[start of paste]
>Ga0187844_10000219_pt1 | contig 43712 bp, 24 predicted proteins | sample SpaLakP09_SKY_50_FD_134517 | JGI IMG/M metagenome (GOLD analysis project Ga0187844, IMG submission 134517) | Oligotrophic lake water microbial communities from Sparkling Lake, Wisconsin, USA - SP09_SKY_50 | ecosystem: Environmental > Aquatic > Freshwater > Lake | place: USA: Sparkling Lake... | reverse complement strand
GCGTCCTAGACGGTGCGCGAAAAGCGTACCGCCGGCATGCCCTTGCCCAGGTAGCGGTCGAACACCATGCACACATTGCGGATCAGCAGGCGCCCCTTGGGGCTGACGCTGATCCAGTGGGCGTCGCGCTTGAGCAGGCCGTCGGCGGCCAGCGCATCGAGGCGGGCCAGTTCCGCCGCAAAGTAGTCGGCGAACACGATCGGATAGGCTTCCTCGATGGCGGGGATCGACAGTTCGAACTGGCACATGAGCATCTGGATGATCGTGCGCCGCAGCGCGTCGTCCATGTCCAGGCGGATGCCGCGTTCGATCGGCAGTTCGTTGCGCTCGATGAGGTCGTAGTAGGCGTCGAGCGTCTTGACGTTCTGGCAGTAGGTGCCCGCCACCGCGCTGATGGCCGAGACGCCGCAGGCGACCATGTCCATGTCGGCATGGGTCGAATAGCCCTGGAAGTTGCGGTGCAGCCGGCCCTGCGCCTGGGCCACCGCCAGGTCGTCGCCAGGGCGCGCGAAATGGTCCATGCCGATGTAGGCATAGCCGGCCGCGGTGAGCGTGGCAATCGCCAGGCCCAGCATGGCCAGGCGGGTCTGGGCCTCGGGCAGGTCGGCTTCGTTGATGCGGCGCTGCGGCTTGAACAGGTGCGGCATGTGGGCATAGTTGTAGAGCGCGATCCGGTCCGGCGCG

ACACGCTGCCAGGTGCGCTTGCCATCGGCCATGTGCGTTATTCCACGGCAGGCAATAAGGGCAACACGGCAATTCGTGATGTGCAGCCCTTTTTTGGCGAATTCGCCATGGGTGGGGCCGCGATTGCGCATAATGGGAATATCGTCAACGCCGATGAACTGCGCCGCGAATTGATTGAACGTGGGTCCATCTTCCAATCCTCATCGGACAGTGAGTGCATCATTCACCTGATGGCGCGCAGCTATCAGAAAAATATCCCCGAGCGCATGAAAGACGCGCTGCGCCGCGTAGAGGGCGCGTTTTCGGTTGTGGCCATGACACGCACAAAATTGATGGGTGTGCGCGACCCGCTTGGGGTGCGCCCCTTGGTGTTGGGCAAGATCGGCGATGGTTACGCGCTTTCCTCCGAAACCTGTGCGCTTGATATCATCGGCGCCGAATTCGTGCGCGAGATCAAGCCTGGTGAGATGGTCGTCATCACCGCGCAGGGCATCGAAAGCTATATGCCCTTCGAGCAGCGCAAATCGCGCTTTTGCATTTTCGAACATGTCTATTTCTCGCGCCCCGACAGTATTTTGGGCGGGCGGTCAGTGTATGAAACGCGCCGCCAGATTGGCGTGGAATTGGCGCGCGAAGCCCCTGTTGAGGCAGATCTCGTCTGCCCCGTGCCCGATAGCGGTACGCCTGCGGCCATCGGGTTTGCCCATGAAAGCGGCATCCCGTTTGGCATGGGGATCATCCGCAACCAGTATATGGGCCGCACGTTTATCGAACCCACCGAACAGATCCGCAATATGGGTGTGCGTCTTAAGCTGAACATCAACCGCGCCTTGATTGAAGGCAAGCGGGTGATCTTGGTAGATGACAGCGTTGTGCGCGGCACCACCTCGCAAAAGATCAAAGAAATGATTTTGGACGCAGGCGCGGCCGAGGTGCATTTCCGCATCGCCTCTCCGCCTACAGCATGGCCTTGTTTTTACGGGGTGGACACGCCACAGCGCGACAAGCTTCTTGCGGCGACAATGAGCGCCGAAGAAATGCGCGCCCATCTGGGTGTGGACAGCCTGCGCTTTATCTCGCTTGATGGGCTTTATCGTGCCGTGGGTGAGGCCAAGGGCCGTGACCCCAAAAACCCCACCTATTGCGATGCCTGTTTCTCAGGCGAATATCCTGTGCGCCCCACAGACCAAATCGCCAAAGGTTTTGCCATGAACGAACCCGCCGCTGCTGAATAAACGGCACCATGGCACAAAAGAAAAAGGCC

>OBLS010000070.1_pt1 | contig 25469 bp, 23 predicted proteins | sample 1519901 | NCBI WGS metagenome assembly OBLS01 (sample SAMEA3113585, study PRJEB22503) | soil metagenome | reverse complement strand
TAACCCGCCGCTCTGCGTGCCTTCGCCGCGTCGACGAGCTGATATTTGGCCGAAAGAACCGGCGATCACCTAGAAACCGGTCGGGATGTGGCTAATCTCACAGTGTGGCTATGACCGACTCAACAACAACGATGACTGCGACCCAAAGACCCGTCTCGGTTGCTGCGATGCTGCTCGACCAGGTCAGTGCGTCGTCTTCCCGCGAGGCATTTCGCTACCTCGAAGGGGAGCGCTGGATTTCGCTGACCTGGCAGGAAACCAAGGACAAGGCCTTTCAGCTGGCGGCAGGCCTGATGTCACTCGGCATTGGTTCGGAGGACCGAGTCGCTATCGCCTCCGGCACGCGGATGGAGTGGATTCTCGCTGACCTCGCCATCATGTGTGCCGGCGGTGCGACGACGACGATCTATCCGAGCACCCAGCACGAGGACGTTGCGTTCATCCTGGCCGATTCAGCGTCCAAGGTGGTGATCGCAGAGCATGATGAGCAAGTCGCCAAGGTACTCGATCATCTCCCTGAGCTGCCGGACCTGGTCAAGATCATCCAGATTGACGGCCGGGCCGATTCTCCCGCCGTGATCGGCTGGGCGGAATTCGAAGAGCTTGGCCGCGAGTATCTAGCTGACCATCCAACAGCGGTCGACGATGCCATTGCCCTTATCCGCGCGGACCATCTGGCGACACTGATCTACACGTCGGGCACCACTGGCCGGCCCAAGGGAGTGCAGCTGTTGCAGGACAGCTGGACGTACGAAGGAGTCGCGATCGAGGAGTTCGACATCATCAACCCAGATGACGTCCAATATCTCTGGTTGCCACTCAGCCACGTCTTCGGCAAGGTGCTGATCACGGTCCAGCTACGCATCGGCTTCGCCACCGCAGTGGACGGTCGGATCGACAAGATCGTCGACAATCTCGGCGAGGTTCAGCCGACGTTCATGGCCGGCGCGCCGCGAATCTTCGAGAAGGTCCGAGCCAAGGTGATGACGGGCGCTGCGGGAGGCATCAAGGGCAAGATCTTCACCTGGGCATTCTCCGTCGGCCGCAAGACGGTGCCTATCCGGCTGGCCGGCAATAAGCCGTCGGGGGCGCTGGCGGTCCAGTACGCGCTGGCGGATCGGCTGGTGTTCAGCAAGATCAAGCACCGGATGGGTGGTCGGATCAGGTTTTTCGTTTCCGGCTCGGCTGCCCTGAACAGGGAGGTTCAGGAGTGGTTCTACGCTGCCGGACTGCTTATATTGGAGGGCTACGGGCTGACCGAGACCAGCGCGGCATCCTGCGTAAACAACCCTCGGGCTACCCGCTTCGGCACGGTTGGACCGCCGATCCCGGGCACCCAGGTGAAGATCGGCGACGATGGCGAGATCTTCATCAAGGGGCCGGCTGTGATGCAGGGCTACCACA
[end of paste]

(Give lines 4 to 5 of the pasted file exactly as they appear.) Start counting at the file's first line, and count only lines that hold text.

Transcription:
>OBLS010000070.1_pt1 | contig 25469 bp, 23 predicted proteins | sample 1519901 | NCBI WGS metagenome assembly OBLS01 (sample SAMEA3113585, study PRJEB22503) | soil metagenome | reverse complement strand
TAACCCGCCGCTCTGCGTGCCTTCGCCGCGTCGACGAGCTGATATTTGGCCGAAAGAACCGGCGATCACCTAGAAACCGGTCGGGATGTGGCTAATCTCACAGTGTGGCTATGACCGACTCAACAACAACGATGACTGCGACCCAAAGACCCGTCTCGGTTGCTGCGATGCTGCTCGACCAGGTCAGTGCGTCGTCTTCCCGCGAGGCATTTCGCTACCTCGAAGGGGAGCGCTGGATTTCGCTGACCTGGCAGGAAACCAAGGACAAGGCCTTTCAGCTGGCGGCAGGCCTGATGTCACTCGGCATTGGTTCGGAGGACCGAGTCGCTATCGCCTCCGGCACGCGGATGGAGTGGATTCTCGCTGACCTCGCCATCATGTGTGCCGGCGGTGCGACGACGACGATCTATCCGAGCACCCAGCACGAGGACGTTGCGTTCATCCTGGCCGATTCAGCGTCCAAGGTGGTGATCGCAGAGCATGATGAGCAAGTCGCCAAGGTACTCGATCATCTCCCTGAGCTGCCGGACCTGGTCAAGATCATCCAGATTGACGGCCGGGCCGATTCTCCCGCCGTGATCGGCTGGGCGGAATTCGAAGAGCTTGGCCGCGAGTATCTAGCTGACCATCCAACAGCGGTCGACGATGCCATTGCCCTTATCCGCGCGGACCATCTGGCGACACTGATCTACACGTCGGGCACCACTGGCCGGCCCAAGGGAGTGCAGCTGTTGCAGGACAGCTGGACGTACGAAGGAGTCGCGATCGAGGAGTTCGACATCATCAACCCAGATGACGTCCAATATCTCTGGTTGCCACTCAGCCACGTCTTCGGCAAGGTGCTGATCACGGTCCAGCTACGCATCGGCTTCGCCACCGCAGTGGACGGTCGGATCGACAAGATCGTCGACAATCTCGGCGAGGTTCAGCCGACGTTCATGGCCGGCGCGCCGCGAATCTTCGAGAAGGTCCGAGCCAAGGTGATGACGGGCGCTGCGGGAGGCATCAAGGGCAAGATCTTCACCTGGGCATTCTCCGTCGGCCGCAAGACGGTGCCTATCCGGCTGGCCGGCAATAAGCCGTCGGGGGCGCTGGCGGTCCAGTACGCGCTGGCGGATCGGCTGGTGTTCAGCAAGATCAAGCACCGGATGGGTGGTCGGATCAGGTTTTTCGTTTCCGGCTCGGCTGCCCTGAACAGGGAGGTTCAGGAGTGGTTCTACGCTGCCGGACTGCTTATATTGGAGGGCTACGGGCTGACCGAGACCAGCGCGGCATCCTGCGTAAACAACCCTCGGGCTACCCGCTTCGGCACGGTTGGACCGCCGATCCCGGGCACCCAGGTGAAGATCGGCGACGATGGCGAGATCTTCATCAAGGGGCCGGCTGTGATGCAGGGCTACCACA